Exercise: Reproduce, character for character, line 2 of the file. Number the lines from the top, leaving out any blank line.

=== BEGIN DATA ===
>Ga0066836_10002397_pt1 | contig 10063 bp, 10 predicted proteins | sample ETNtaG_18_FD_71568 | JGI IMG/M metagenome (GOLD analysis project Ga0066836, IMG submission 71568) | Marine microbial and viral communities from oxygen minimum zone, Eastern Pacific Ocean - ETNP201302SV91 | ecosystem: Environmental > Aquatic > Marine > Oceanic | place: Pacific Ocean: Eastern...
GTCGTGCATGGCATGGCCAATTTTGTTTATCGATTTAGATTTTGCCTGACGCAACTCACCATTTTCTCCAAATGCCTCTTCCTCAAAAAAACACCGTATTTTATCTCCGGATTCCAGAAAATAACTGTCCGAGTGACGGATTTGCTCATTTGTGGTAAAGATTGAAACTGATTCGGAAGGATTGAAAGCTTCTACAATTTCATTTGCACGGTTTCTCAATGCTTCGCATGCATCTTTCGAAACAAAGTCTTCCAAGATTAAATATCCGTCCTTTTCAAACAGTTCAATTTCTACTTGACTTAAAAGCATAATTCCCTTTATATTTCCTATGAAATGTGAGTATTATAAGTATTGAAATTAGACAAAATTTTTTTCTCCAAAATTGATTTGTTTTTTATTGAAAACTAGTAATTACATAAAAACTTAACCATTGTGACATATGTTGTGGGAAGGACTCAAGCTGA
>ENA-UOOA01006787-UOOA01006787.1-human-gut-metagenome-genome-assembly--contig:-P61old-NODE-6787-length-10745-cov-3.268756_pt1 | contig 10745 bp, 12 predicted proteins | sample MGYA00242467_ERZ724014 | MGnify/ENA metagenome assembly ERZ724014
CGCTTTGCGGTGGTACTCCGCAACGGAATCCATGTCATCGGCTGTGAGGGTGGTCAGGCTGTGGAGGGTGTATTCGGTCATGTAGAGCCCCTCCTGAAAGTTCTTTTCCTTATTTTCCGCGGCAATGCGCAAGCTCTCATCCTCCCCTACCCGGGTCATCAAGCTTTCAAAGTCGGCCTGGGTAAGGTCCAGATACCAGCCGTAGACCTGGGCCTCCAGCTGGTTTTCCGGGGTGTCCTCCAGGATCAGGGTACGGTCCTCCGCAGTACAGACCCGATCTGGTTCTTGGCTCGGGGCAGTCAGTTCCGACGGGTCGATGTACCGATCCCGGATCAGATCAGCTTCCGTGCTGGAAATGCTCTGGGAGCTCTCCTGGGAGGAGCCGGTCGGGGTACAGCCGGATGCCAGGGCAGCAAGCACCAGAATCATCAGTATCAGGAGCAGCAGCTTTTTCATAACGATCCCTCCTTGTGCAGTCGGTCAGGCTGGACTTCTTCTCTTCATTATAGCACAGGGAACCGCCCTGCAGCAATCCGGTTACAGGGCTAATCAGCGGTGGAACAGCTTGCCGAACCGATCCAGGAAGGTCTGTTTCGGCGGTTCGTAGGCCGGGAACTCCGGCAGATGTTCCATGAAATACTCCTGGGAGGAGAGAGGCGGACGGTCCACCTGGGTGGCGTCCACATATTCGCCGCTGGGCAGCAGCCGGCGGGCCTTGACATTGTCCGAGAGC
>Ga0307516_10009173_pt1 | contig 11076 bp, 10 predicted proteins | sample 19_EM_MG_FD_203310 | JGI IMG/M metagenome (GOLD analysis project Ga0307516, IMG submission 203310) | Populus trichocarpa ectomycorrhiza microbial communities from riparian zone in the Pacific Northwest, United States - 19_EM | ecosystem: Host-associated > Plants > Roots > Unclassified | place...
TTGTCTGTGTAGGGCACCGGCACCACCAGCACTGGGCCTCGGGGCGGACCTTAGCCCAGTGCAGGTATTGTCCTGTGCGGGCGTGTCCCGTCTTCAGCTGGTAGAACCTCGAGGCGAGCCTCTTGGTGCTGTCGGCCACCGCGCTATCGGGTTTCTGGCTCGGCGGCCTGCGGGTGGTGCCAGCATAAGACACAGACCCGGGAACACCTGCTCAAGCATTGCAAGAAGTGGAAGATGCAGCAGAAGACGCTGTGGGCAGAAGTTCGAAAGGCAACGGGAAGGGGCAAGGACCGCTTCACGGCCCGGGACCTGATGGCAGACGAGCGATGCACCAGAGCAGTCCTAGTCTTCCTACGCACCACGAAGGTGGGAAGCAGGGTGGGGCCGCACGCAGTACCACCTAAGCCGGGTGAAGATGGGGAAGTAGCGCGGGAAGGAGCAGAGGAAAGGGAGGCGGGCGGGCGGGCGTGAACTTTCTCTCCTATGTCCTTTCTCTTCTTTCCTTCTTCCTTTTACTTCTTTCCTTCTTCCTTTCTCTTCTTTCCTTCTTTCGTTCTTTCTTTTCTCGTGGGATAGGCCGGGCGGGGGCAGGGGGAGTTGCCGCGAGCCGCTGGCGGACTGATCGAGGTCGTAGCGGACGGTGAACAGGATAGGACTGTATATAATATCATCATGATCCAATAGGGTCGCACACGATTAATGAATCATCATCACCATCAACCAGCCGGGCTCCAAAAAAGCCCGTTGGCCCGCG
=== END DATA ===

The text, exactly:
GTCGTGCATGGCATGGCCAATTTTGTTTATCGATTTAGATTTTGCCTGACGCAACTCACCATTTTCTCCAAATGCCTCTTCCTCAAAAAAACACCGTATTTTATCTCCGGATTCCAGAAAATAACTGTCCGAGTGACGGATTTGCTCATTTGTGGTAAAGATTGAAACTGATTCGGAAGGATTGAAAGCTTCTACAATTTCATTTGCACGGTTTCTCAATGCTTCGCATGCATCTTTCGAAACAAAGTCTTCCAAGATTAAATATCCGTCCTTTTCAAACAGTTCAATTTCTACTTGACTTAAAAGCATAATTCCCTTTATATTTCCTATGAAATGTGAGTATTATAAGTATTGAAATTAGACAAAATTTTTTTCTCCAAAATTGATTTGTTTTTTATTGAAAACTAGTAATTACATAAAAACTTAACCATTGTGACATATGTTGTGGGAAGGACTCAAGCTGA